Changing Targets: Technology and Jewish Education
Earlier this week I listened in on the “Technology and Jewish Education” conference organized by the Lippman Kanfer Institute and Berman Jewish Policy Archive @ NYU Wagner, held at the JESNA offices in New York. I heard many familiar themes: Jewish education is underfunded, and in particular Jewish educators lack both resources and training to take advantage of technology. At the same time, the environment in which students today learn seems to rely increasingly on mobile devices and Facebook feeds—even more than my generation relied on bulky film projectors and film strip readers (both of which proved difficult for some teachers, who relied on us students to make the machinery work). Funding is also lacking to develop tools key to teaching Jewish subjects—to develop specialized software, for instance, or ensure access to significant Jewish texts, with translation(s).
Lisa Colton of Darim Online reminded us that technology should be the means, not the end—the real goal must remain one of Jewish education.
Meredith Lewis, of MyJewishLearning.com, spoke of how her site helps people looking for answers to specific questions, often phrased in ways that make it clear that the person asking has no understanding of Jewish traditions or cultures. In this she sees few signs of specific “Jewish learning,” if the term implies some engagement with Jewish life and continuity.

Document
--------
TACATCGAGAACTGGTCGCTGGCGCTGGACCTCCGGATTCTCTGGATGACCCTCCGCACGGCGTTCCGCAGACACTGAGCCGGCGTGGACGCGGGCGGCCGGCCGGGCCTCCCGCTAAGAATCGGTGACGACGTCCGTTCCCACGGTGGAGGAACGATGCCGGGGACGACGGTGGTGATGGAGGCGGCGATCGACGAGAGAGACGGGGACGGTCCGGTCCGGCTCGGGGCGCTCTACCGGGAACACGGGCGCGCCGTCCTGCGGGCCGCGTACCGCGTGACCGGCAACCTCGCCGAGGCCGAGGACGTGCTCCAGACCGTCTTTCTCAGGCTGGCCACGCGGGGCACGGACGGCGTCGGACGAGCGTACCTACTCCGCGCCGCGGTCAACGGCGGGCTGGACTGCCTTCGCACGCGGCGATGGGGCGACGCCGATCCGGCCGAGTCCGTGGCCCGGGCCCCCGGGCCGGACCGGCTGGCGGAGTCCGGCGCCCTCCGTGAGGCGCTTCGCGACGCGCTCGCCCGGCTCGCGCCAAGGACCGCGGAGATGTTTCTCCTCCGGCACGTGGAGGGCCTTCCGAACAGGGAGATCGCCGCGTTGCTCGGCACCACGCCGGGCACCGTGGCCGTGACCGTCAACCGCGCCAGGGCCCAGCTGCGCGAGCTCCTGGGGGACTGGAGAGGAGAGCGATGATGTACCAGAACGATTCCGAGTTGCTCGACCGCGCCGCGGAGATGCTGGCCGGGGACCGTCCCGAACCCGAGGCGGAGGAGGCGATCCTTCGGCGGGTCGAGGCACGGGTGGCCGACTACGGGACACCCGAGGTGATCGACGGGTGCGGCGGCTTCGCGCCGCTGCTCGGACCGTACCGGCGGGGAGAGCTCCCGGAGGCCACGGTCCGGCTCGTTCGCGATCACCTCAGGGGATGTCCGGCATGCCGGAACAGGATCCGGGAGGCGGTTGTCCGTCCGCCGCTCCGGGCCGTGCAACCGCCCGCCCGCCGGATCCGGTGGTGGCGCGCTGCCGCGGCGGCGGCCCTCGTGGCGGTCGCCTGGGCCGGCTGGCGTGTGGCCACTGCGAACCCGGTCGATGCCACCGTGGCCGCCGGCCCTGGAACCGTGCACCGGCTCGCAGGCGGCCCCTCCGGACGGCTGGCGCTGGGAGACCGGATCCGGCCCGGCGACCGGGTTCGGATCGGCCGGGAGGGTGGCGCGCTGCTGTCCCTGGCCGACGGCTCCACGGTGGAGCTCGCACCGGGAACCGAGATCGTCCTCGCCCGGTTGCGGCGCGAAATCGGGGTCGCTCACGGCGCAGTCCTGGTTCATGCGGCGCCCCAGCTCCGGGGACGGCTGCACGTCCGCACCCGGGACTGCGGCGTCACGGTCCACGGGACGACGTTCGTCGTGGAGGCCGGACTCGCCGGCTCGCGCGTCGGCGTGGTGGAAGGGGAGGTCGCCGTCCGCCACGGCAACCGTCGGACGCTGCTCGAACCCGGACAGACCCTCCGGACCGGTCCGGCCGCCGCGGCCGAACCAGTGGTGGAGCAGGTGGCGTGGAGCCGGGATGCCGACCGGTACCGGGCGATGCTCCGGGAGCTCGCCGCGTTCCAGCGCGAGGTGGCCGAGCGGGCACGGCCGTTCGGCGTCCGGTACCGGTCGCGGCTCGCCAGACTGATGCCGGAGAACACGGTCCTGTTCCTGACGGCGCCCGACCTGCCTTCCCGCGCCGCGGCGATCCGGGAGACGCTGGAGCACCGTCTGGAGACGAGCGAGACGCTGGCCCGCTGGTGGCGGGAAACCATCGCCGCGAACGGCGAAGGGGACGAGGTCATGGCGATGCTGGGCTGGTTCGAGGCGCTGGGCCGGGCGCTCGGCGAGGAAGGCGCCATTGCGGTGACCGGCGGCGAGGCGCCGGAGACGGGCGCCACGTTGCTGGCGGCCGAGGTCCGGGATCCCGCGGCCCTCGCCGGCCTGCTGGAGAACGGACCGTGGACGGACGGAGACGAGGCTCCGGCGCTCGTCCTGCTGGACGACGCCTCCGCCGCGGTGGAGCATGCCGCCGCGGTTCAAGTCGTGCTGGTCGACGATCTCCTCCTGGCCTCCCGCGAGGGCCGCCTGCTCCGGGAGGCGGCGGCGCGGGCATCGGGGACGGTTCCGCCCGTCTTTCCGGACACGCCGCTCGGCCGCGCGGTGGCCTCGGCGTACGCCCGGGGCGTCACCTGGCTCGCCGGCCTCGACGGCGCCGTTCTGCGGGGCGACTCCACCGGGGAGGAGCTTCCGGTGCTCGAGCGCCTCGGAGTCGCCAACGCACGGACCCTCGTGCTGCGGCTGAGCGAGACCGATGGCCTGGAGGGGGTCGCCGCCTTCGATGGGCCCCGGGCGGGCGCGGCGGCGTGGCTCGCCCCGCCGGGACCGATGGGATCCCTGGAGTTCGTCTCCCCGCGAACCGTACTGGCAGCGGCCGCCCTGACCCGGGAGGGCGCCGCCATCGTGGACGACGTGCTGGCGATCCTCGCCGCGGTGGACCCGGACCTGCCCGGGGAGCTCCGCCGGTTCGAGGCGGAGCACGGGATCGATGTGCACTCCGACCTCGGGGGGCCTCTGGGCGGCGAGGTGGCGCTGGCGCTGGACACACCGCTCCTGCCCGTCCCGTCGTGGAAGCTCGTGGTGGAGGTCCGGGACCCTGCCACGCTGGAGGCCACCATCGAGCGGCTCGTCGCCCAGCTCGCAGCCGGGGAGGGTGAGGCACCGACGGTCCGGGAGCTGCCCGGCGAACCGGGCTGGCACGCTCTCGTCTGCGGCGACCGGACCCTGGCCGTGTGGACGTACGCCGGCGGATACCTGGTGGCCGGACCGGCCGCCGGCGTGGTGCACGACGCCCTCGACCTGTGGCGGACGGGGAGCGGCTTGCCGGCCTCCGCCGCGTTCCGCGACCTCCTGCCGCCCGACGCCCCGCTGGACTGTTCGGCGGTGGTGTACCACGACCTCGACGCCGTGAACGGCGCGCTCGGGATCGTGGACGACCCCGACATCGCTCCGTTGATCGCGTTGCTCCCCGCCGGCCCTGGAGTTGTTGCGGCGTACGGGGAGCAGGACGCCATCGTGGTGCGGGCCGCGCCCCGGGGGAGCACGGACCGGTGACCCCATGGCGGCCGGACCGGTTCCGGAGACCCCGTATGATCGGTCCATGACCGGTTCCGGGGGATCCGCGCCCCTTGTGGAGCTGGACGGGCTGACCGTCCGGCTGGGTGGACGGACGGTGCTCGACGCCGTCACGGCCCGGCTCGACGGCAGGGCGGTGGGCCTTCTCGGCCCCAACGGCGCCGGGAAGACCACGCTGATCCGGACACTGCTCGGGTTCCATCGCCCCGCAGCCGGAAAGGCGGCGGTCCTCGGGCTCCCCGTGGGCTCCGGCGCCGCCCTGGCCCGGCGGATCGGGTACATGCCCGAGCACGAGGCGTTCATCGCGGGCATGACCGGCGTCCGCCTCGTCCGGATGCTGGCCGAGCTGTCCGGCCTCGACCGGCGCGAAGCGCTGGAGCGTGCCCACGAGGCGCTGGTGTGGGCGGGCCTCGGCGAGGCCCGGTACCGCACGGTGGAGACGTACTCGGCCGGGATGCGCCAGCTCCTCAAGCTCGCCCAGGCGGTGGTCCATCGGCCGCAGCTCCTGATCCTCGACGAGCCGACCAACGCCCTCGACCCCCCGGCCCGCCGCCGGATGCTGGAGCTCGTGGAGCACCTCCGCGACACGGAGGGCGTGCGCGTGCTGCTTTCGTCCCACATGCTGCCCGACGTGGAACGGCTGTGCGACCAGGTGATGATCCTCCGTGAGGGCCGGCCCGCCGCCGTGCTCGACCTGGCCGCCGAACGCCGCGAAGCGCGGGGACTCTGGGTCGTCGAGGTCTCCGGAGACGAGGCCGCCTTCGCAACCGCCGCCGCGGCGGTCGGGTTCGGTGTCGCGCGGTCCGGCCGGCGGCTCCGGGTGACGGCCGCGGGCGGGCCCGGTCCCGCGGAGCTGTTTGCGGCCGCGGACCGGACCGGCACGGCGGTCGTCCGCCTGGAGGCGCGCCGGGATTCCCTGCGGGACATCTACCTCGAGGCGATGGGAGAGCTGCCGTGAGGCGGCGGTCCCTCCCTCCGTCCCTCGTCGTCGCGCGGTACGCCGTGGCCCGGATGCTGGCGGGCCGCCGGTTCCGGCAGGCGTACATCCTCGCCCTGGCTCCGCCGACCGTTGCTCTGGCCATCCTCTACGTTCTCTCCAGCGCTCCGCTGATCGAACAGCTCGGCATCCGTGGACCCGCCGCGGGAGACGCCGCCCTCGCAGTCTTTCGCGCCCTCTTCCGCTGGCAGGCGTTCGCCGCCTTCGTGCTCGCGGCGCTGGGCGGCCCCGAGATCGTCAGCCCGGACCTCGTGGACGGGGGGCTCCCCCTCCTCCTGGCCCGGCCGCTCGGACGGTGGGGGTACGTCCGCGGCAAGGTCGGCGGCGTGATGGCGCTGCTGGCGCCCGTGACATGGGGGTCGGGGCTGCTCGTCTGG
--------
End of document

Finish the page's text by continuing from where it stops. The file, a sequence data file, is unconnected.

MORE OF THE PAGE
In a dinner-time address, Jeffrey Shandler reminded the audience that the challenge of technology as it meets Jewish (or religious) life is not new. He used the controversies around advent of the printing press and what it meant for Jewish learning, and the more recent example, in the US, of the advent of radio to drive home the point.
All of this suggests that technology is a stand-in for a larger problem, what it means to talk about “Jewish Education.” The term refers to more than the formal education provided by synagogue or day school educators. In yesterday’s discussion it also included the self-paced inquiry and learning as experienced by an individual on the web. Yet, as David Bryfman and others pointed out, putting tools to learn to chant Torah online is answering educational questions that, for many, are largely irrelevant to a community that is far more diverse, and far more diffuse than that experienced even 200 years ago. The question goes beyond technology to the diversity of ways being “Jewish” will be defined in this and in coming generations.
Dan Sieradski’s pleas for Open Source texts and tools to enable an unaffiliated individual learn to chant from the Torah highlight another non-technical question: What does it mean to acquire education? Is it enough to put Jewish resources online so that, like Madonna and her Kaballah “practice,” passers by can pick up what they choose? If one learns to chant a Bat Mitzvah torah portion without learning anything about Jewish history or culture, has one really become a Bat Mitzvah? Is it meaningful to become acculturated into a Jewish community of one?